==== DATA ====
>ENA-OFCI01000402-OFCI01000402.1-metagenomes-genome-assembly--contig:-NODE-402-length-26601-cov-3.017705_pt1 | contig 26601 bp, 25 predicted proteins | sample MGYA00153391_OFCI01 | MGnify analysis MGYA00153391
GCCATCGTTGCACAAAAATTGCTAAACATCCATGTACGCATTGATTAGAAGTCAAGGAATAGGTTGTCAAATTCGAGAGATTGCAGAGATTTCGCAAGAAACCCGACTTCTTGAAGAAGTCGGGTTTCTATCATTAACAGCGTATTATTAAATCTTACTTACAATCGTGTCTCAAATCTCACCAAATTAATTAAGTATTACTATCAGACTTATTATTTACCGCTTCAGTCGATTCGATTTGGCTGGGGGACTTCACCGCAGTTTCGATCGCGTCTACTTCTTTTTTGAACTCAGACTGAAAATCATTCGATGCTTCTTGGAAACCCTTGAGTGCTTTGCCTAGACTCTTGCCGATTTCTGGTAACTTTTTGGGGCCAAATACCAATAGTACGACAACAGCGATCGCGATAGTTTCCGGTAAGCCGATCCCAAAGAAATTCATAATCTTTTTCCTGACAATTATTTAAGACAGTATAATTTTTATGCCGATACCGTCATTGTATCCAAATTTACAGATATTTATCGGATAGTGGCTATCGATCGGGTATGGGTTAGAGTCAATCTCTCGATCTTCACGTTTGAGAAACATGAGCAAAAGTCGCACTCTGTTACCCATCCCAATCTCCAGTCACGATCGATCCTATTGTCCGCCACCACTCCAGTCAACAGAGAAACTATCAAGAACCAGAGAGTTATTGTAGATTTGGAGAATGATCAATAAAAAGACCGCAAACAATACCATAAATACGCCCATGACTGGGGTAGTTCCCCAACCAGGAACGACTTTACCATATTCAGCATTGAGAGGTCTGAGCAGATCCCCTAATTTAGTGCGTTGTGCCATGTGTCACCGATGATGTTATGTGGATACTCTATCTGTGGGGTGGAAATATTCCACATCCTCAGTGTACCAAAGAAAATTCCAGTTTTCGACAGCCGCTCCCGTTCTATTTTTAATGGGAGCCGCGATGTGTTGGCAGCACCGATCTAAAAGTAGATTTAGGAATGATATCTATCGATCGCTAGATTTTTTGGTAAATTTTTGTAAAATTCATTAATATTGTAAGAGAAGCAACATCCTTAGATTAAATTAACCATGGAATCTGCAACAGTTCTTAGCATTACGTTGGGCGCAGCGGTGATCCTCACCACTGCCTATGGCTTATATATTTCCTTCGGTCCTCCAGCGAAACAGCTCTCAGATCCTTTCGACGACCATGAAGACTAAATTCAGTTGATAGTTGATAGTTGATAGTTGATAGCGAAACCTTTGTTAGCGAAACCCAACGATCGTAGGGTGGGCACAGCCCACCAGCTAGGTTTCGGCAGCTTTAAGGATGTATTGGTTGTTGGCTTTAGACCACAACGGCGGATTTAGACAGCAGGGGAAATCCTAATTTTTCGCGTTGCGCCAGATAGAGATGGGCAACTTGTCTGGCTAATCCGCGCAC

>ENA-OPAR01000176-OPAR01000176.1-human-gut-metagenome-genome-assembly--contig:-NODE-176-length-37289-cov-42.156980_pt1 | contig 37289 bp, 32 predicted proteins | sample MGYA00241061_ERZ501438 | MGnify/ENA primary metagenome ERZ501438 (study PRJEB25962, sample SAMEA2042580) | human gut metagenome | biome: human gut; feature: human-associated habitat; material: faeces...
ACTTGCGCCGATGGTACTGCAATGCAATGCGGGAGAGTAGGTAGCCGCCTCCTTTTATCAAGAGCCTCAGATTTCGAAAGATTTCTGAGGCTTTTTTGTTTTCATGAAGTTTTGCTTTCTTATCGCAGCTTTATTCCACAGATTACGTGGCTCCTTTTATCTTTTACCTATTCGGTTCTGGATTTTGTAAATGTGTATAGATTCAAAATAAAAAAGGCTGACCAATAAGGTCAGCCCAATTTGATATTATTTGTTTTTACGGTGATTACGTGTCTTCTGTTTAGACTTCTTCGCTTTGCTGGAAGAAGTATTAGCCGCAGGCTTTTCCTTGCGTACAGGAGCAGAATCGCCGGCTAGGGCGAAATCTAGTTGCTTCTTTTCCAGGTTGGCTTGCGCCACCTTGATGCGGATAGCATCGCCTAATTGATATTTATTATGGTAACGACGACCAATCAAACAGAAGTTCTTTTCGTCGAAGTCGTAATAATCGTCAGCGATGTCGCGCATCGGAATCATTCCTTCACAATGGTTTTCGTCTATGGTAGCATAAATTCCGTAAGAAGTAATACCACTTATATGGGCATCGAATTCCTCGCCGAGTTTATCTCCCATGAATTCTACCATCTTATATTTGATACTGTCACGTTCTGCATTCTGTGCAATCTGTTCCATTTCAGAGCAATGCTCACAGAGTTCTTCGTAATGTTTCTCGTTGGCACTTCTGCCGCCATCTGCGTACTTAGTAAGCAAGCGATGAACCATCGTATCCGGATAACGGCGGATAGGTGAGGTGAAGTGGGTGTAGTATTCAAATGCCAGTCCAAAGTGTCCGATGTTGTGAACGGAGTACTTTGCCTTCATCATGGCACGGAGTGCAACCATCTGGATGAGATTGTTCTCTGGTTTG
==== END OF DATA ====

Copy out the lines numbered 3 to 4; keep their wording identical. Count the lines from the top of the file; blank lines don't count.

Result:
>ENA-OPAR01000176-OPAR01000176.1-human-gut-metagenome-genome-assembly--contig:-NODE-176-length-37289-cov-42.156980_pt1 | contig 37289 bp, 32 predicted proteins | sample MGYA00241061_ERZ501438 | MGnify/ENA primary metagenome ERZ501438 (study PRJEB25962, sample SAMEA2042580) | human gut metagenome | biome: human gut; feature: human-associated habitat; material: faeces...
ACTTGCGCCGATGGTACTGCAATGCAATGCGGGAGAGTAGGTAGCCGCCTCCTTTTATCAAGAGCCTCAGATTTCGAAAGATTTCTGAGGCTTTTTTGTTTTCATGAAGTTTTGCTTTCTTATCGCAGCTTTATTCCACAGATTACGTGGCTCCTTTTATCTTTTACCTATTCGGTTCTGGATTTTGTAAATGTGTATAGATTCAAAATAAAAAAGGCTGACCAATAAGGTCAGCCCAATTTGATATTATTTGTTTTTACGGTGATTACGTGTCTTCTGTTTAGACTTCTTCGCTTTGCTGGAAGAAGTATTAGCCGCAGGCTTTTCCTTGCGTACAGGAGCAGAATCGCCGGCTAGGGCGAAATCTAGTTGCTTCTTTTCCAGGTTGGCTTGCGCCACCTTGATGCGGATAGCATCGCCTAATTGATATTTATTATGGTAACGACGACCAATCAAACAGAAGTTCTTTTCGTCGAAGTCGTAATAATCGTCAGCGATGTCGCGCATCGGAATCATTCCTTCACAATGGTTTTCGTCTATGGTAGCATAAATTCCGTAAGAAGTAATACCACTTATATGGGCATCGAATTCCTCGCCGAGTTTATCTCCCATGAATTCTACCATCTTATATTTGATACTGTCACGTTCTGCATTCTGTGCAATCTGTTCCATTTCAGAGCAATGCTCACAGAGTTCTTCGTAATGTTTCTCGTTGGCACTTCTGCCGCCATCTGCGTACTTAGTAAGCAAGCGATGAACCATCGTATCCGGATAACGGCGGATAGGTGAGGTGAAGTGGGTGTAGTATTCAAATGCCAGTCCAAAGTGTCCGATGTTGTGAACGGAGTACTTTGCCTTCATCATGGCACGGAGTGCAACCATCTGGATGAGATTGTTCTCTGGTTTG